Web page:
But it wasn’t long before I was consciously picking up on the fact that “something happened” in a movie about every five minutes, just as I paused to make a note about rows and stitches.
I tried to instill that in my written work.
In fact, about every five minutes is about the pace required for most movies, and runs as true for Die Hard and Gone in 60 Seconds as it does for At Middleton or Driving Miss Daisy.
However, it wasn’t until I was about halfway through Say Yes that I discovered Viki King’s book Write Your Movie in 21 Days. Irresistible title, echoed by a good many books for writing a novel these days.
From Viki, I learned something many of you already know, that one minute of movie time covers the action on one page of the movie script. Even more helpful to know, a script came in at ninety to 120 pages. The average children’s novel manuscript had the same approximate page count. Getting Near to Baby went to the publisher with ninety-seven pages and was 115 at final edit, two chapters and minor changes longer.
The really comforting thing Viki’s book pointed out to me, certain things happen in a movie at minute three, minute ten, minute thirty and so on. They could happen on the same pages in a children’s book, and just coincidentally, set the pace. Briefly:
Minute 1: who it’s about
Minute 3: what it’s about (theme, often delivered in a line of dialogue)
By minute 10: introduction of conflict
By minute 30: introduction of more characters, setting, emotional connections, backstory
Minute 45: the midpoint—a small triumph over adversity or a resounding failure, sometimes an introspective moment, or a romance blossoms
Between minutes 30 and 60: the main character has found allies, confronted several obstacles and appears to be on the brink of losing on every level, and yet he finds unrecognized strengths to try again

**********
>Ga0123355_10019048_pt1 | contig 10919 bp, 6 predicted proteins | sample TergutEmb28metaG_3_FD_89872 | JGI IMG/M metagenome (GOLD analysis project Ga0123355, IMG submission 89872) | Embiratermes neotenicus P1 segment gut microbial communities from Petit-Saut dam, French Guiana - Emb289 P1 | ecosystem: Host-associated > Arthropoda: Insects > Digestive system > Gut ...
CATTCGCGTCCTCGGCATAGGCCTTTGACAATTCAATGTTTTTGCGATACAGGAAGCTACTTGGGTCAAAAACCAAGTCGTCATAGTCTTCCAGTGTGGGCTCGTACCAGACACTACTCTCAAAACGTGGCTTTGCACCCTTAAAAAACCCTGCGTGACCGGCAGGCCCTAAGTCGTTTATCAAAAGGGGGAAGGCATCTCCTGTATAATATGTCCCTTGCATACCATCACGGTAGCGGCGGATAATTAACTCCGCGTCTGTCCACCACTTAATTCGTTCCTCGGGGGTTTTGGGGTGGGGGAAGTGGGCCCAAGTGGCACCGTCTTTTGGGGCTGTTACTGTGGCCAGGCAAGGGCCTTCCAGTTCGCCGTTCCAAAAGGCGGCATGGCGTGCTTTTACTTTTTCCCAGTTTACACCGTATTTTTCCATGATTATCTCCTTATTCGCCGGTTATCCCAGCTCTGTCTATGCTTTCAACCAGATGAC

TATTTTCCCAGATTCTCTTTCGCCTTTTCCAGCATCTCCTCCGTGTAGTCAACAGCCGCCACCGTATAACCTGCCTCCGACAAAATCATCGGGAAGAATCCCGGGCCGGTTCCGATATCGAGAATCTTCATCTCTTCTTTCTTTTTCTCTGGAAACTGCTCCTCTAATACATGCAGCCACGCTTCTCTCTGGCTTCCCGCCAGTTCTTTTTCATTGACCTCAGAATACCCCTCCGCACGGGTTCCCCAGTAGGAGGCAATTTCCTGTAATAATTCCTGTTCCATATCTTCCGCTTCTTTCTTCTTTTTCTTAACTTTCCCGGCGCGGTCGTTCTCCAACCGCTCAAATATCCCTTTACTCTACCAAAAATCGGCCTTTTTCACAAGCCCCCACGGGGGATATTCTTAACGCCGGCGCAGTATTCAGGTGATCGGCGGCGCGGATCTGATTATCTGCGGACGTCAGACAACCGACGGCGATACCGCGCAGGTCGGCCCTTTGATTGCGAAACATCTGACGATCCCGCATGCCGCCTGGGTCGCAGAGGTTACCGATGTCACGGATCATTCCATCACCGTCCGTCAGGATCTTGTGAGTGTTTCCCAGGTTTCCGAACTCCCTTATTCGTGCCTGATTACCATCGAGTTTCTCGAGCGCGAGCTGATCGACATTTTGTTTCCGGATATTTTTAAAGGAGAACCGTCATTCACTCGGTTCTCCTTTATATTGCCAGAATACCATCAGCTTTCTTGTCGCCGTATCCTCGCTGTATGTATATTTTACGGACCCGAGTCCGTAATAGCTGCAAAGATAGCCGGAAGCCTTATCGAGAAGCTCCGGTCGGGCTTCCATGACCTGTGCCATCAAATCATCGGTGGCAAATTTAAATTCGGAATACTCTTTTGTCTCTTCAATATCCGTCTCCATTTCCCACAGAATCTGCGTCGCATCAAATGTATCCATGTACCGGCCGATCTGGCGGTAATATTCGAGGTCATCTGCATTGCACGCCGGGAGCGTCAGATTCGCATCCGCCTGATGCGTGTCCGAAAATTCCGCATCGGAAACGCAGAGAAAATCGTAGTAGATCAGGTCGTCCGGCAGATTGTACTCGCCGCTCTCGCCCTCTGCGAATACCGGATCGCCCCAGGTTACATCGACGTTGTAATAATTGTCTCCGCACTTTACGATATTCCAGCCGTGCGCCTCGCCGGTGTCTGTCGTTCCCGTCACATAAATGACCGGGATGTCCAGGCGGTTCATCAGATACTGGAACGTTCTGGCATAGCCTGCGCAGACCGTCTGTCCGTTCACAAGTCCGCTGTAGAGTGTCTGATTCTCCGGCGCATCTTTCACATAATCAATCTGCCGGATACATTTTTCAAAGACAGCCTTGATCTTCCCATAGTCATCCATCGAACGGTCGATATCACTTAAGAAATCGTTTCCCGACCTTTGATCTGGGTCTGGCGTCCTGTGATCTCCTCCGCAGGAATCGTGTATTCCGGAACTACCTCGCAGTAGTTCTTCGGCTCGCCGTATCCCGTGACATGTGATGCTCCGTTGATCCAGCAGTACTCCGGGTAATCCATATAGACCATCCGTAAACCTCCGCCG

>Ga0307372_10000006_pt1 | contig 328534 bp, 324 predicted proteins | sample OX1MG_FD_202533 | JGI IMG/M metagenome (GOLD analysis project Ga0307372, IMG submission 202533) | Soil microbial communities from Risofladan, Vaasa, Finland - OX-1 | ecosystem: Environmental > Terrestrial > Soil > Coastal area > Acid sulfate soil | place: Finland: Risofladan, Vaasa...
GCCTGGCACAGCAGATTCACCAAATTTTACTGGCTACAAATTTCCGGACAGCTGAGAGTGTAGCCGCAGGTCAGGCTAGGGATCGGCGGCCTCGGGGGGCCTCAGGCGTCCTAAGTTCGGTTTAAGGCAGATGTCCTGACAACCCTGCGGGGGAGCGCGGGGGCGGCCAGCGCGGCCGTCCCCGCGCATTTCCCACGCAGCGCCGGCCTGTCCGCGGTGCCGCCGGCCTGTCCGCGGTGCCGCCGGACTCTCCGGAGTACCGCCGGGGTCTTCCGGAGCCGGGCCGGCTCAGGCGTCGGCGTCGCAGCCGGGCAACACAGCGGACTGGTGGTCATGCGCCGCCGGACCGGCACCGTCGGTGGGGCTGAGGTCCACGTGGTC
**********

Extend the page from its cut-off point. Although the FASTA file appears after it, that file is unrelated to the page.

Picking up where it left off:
Minute 75: the climax
Minute 90: tying up threads
Shrink or expand to fit your page count. I've collected more books on screenwriting over the years, but few of them have been as inspiring as Viki King’s. Her method is infallible because screenplay structure is fairly rigid, even within what we consider to be outlier movies like Crash or Pulp Fiction.
It’s far more likely now that you’ll all have read a book or two on script writing than it was fifteen years ago, when there were far fewer. Go to your bookshelf and consider screenplay again, not for how much white space you can leave on the page, but for how the structure applies to what you’d like to do.
Not exactly homework, but a strong suggestion: sit down in front of a movie every evening this week, something from your own DVD collection so you don’t get distracted by just watching, and use a kitchen timer. Stop the movie every five minutes. Write down the larger event that just occurred, give it a little thought: how did that raise the stakes, how did it turn the story in a new direction, what new information might have done either or both? How did the main character (or the character onscreen) react and how did the event affect the main? How much of this was outer story (action), and how much of it was inner story (emotionally resonant)?
You really won’t get much knitting done, but your writing will advance in many ways.